AUGUSTA — Speakers and others will discuss ways to improve housing and address a shortage of it in Augusta at a housing forum planned for Tuesday.

Amanda Bartlett, executive director of the Augusta Housing Authority, which is hosting the event with the city of Augusta, said the forum will focus on neighborhoods and look at current housing market conditions, safety, and how other housing authorities and communities have used grant funds to revitalize housing and neighborhoods.

During the last two years, Augusta has lost more than 100 units of rental housing to fire and to being shut down by the city because of code violations. And, Bartlett said, since the start of the recession, many buildings have fallen into disrepair and “hundreds of additional units are now at risk due to life safety code concerns and other capital needs.”

She said that has created an increased need to preserve and create more safe and affordable housing in the city.

Bartlett said speakers will discuss several aspects of housing, but she hopes landlords, tenants and others who attend will also speak up at the forum about the current state of housing in the area and what could be done to improve it.

“We’re hoping we’ll get a lot of the general public and people who rent in the community who can share their thoughts about renting in Augusta now,” she said. “You read in the paper about buildings with code issues, fires, buildings being shut down … that is creating a ton of anxiety for tenants affected by these issues, who can be displaced (because of them), often with little or no notice.”

The forum is 5:30 p.m. to 8 p.m. Tuesday in council chambers at Augusta City Center.

Speakers are scheduled to include Augusta Fire Chief Roger Audette, who’ll speak on housing safety issues; Sprague and Curtis real estate agent Perry McCourtney, who’ll discuss housing market conditions and sales in the area; and Rick Whiting, executive director of the Auburn Housing Authority, who Bartlett said will discuss “the great things that can happen when cities partner with housing authorities.”

Last week, at an Augusta City Council meeting, Bartlett asked councilors if the city would partner with the Augusta Housing Authority to seek $500,000 in federal Community Development Block Grant funds to create a new program called “Great Neighborhoods.”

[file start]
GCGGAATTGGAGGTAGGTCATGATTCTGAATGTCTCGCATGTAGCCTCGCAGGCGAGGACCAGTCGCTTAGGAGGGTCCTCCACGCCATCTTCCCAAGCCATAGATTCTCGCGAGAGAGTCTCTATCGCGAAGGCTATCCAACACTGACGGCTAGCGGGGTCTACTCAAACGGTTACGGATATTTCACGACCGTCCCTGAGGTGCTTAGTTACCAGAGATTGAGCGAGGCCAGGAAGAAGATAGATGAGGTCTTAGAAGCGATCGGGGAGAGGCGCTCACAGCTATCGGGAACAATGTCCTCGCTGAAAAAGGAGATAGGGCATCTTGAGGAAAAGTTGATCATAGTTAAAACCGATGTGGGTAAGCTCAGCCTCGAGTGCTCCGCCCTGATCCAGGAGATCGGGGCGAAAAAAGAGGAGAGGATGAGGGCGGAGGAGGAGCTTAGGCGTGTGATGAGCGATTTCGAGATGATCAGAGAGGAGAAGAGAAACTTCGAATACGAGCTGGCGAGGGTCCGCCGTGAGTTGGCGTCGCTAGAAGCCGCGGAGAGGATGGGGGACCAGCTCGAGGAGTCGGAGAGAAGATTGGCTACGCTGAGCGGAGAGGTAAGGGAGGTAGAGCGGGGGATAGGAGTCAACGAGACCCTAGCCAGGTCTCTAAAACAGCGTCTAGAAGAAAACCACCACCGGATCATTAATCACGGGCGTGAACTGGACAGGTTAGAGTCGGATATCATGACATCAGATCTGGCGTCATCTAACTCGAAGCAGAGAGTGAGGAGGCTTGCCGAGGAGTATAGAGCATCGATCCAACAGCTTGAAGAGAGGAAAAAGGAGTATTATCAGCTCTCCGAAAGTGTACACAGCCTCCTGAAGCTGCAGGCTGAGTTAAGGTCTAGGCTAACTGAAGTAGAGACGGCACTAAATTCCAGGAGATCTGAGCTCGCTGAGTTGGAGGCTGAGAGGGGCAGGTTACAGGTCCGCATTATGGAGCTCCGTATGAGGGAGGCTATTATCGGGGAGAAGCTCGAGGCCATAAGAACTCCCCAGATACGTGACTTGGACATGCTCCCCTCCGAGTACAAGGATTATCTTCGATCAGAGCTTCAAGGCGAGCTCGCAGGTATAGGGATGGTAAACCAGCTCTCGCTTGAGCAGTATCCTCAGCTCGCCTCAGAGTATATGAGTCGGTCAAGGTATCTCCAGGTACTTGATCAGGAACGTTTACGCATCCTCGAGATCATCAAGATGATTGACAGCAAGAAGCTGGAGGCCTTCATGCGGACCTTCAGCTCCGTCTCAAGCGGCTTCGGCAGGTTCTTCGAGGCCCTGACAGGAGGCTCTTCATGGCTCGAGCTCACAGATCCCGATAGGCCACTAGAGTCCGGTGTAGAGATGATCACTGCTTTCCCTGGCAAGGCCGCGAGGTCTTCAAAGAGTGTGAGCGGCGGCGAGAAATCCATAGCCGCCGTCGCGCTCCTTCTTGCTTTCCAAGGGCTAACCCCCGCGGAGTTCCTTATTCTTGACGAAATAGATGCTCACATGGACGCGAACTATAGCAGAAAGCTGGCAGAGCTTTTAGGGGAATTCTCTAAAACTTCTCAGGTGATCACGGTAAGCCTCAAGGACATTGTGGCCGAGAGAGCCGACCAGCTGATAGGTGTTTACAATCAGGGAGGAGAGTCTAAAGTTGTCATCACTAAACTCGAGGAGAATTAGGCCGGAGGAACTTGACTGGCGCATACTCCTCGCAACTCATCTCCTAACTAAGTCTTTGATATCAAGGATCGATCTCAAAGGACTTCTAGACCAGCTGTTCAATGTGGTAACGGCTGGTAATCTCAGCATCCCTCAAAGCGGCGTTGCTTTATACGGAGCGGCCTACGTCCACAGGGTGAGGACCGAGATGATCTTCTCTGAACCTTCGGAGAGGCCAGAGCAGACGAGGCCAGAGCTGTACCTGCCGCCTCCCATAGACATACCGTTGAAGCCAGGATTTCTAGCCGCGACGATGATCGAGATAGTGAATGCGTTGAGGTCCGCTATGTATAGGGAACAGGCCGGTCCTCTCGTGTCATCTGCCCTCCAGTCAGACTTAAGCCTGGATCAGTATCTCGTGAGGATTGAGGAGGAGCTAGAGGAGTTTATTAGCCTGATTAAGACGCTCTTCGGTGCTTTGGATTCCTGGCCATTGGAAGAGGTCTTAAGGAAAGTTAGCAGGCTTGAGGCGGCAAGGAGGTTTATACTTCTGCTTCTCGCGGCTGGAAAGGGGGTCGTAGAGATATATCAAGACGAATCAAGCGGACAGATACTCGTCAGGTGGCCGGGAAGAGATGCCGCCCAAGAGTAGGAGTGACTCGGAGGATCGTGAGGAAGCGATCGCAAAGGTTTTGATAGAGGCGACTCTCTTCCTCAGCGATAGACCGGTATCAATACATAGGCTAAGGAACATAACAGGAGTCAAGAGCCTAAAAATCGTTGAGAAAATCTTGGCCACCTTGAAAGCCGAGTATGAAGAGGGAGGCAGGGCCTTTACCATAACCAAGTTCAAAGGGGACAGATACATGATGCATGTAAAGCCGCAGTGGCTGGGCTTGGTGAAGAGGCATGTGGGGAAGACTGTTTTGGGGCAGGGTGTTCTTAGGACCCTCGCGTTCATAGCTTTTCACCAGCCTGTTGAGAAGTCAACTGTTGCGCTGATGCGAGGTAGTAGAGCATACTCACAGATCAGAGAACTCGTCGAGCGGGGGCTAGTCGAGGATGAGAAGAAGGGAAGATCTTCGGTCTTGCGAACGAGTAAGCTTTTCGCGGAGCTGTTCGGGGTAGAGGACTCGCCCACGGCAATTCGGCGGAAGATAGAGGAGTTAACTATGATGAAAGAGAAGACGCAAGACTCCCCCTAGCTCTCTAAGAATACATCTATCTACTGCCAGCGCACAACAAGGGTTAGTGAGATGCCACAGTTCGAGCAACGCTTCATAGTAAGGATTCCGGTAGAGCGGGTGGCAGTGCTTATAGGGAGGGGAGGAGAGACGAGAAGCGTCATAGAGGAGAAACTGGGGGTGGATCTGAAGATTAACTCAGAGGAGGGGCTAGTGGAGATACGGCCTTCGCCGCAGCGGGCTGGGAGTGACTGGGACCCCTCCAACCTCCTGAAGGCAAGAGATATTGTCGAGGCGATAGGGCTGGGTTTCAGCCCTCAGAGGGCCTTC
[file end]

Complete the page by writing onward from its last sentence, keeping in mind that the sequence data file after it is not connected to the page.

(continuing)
She said the program would assist landlords and low-to-moderate-income Augusta residents by providing grants of up to $25,000 to assist in rehabilitating and preserving existing multi-family rental properties. She said priority would be given to repairs correcting safety code violations.

She said many local landlords have said they are struggling financially, so making building improvements to an older building can be costly and challenging for them.

“It’s a difficult time, right now, to be a landlord,” she said. “They’re barely breaking even. And if we want affordable housing in our city, we have to help our landlords.”

The grant would require a 10 percent match.

City councilors reacted favorably to the idea of the city applying for the funds, because the grants are only available to municipalities on behalf of the quasi-municipal Augusta Housing Authority. The housing authority would administer the grant.

Councilors are expected to vote on the proposal at their Thursday business meeting.

“It sounds like a great program,” Ward 4 Councilor Anna Blodgett said.

Bartlett said a similar housing forum was held last year and drew a standing-room only crowd to city center. She said input from that forum guided her and others working to improve housing in Augusta, and she hopes this year’s forum, with a focus on neighborhoods and revitalizing existing housing, will also bring helpful input on how to improve housing in Augusta.

Keith Edwards — 621-5647

[email protected]

Twitter: @kedwardskj

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